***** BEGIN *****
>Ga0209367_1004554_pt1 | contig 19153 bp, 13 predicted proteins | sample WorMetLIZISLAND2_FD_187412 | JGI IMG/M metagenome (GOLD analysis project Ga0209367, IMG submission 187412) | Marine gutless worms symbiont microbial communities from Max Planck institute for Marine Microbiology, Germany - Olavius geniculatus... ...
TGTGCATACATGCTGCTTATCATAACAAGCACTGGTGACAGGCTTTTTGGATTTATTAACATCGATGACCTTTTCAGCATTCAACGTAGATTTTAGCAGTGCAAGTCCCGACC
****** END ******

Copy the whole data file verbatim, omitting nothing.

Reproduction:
>Ga0209367_1004554_pt1 | contig 19153 bp, 13 predicted proteins | sample WorMetLIZISLAND2_FD_187412 | JGI IMG/M metagenome (GOLD analysis project Ga0209367, IMG submission 187412) | Marine gutless worms symbiont microbial communities from Max Planck institute for Marine Microbiology, Germany - Olavius geniculatus... ...
TGTGCATACATGCTGCTTATCATAACAAGCACTGGTGACAGGCTTTTTGGATTTATTAACATCGATGACCTTTTCAGCATTCAACGTAGATTTTAGCAGTGCAAGTCCCGACC